It’s hard to exceed the beauty of Whistler’s quintessential quad of golf courses
“What is wrong with you people?” I breathed as I boarded the Pacific Coach Lines bus in Whistler for the return trip to the airport in Vancouver. Why were its occupants evenly split between the two rows, I wondered. Perhaps those to my right had all bonked their heads on one of Whistler’s notorious downhill mountain bike runs and lost their senses. I mean, anyone who’d been here before, or who had at least travelled the northbound leg of the 2.5-hour journey, must surely have remembered that a west-facing window seat is mandatory stuff along the Sea to Sky Highway, that brilliant run of mountainous strips, rushing rivers and Glacier-fed waters the colour of blue Freezies that hugs the west coast of the B.C. mainland.
Or maybe they were just distracted by the inordinate number of beautiful, fit-as-fiddle folks making their way around Whistler Village—a talent level augmented by a slew of young Aussies and Kiwis securing off-season employment. They’re all drawn by a cornucopia of athletic pursuits, as well as the awesome twin peaks backdrop of Whistler and Blackcomb mountains. Whilst the resort traditionally ranks atop North America’s downhill ski destinations (including après-ski activities), Whistler Village is actually more populated in the summertime with tourists whose agendas range from hiking, zip-lining, watersports and cycling to mountain biking, ATV tours, fishing, bear watching and some pretty inspiring sightseeing that includes the longest zipline in the U.S. and Canada, as well as the breathtaking Peak 2 Peak gondola ride between Whistler and Blackcomb.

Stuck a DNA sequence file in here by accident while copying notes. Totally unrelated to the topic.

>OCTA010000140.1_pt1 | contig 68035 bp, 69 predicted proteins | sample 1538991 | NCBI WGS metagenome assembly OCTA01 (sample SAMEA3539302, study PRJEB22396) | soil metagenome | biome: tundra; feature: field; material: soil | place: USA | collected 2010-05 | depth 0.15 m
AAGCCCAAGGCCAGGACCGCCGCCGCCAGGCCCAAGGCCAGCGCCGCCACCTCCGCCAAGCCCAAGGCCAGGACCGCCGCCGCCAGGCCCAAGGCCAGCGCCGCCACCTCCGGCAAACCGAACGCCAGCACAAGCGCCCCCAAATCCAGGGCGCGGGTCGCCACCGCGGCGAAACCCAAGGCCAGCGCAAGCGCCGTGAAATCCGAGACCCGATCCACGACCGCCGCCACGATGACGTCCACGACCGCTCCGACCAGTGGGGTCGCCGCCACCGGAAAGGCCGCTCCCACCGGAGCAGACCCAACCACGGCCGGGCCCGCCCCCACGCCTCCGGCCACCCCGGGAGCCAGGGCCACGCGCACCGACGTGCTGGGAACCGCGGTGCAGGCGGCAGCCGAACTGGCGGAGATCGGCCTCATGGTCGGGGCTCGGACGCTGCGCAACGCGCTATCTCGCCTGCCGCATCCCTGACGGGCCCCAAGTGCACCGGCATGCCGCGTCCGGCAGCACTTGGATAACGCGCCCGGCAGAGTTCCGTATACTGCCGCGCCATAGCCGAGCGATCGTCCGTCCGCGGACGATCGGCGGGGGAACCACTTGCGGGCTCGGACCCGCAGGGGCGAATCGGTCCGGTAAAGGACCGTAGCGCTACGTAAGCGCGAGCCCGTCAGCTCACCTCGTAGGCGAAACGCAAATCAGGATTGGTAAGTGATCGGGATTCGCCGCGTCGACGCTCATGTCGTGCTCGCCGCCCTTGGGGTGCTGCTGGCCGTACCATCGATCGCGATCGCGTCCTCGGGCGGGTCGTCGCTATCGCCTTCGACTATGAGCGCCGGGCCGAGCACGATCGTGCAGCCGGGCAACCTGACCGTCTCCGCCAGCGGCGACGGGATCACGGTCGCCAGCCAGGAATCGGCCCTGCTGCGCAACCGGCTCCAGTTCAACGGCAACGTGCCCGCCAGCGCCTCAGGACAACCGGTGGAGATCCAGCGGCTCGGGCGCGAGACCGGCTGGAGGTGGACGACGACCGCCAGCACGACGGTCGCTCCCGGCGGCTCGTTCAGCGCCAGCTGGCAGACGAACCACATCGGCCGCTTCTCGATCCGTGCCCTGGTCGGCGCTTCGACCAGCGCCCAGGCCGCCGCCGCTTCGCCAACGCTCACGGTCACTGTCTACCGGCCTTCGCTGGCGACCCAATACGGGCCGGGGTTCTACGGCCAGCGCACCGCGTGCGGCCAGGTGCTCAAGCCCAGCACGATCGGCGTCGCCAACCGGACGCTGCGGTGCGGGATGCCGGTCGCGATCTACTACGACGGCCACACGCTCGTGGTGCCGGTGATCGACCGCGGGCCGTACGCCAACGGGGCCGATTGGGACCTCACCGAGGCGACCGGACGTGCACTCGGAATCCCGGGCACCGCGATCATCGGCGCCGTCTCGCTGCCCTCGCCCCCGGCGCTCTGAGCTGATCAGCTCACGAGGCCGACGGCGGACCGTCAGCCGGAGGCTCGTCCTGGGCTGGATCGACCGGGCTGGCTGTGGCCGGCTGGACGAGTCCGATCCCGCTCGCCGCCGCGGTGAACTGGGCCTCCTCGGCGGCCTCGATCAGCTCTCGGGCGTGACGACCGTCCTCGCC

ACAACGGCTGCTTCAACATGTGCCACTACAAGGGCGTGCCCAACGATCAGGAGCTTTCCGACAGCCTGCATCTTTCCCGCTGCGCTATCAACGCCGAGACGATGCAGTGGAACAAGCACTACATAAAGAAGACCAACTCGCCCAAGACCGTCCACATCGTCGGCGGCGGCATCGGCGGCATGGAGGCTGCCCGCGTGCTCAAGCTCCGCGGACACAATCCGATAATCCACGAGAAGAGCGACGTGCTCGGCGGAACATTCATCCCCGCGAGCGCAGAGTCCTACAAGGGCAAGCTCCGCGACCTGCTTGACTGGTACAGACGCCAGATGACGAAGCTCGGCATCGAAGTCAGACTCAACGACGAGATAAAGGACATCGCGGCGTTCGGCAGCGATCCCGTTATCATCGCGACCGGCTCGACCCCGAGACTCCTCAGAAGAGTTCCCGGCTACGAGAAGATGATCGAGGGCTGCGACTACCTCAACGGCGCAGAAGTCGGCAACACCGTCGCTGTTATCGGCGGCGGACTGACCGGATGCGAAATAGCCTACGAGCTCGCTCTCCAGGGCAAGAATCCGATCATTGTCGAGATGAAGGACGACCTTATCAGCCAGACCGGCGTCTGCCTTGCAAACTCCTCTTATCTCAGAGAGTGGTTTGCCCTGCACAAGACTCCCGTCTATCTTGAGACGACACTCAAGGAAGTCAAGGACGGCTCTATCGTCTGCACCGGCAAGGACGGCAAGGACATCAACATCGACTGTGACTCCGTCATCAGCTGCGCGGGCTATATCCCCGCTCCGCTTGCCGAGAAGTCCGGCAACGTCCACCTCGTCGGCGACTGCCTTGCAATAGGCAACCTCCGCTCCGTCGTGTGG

But the recreational pursuit that provided the foundation in transitioning the world-famous winter resort to a year-round destination is golf. The first half of Whistler’s quintessential quad opened in 1993 to multiple accolades—Whistler GC (Arnold Palmer) and Fairmont Chateau Whistler GC (Robert Trent Jones II), with Big Sky GC (Robert Cupp) in nearby Pemberton following a year later and Nicklaus North (Jack Nicklaus) opening in 1996.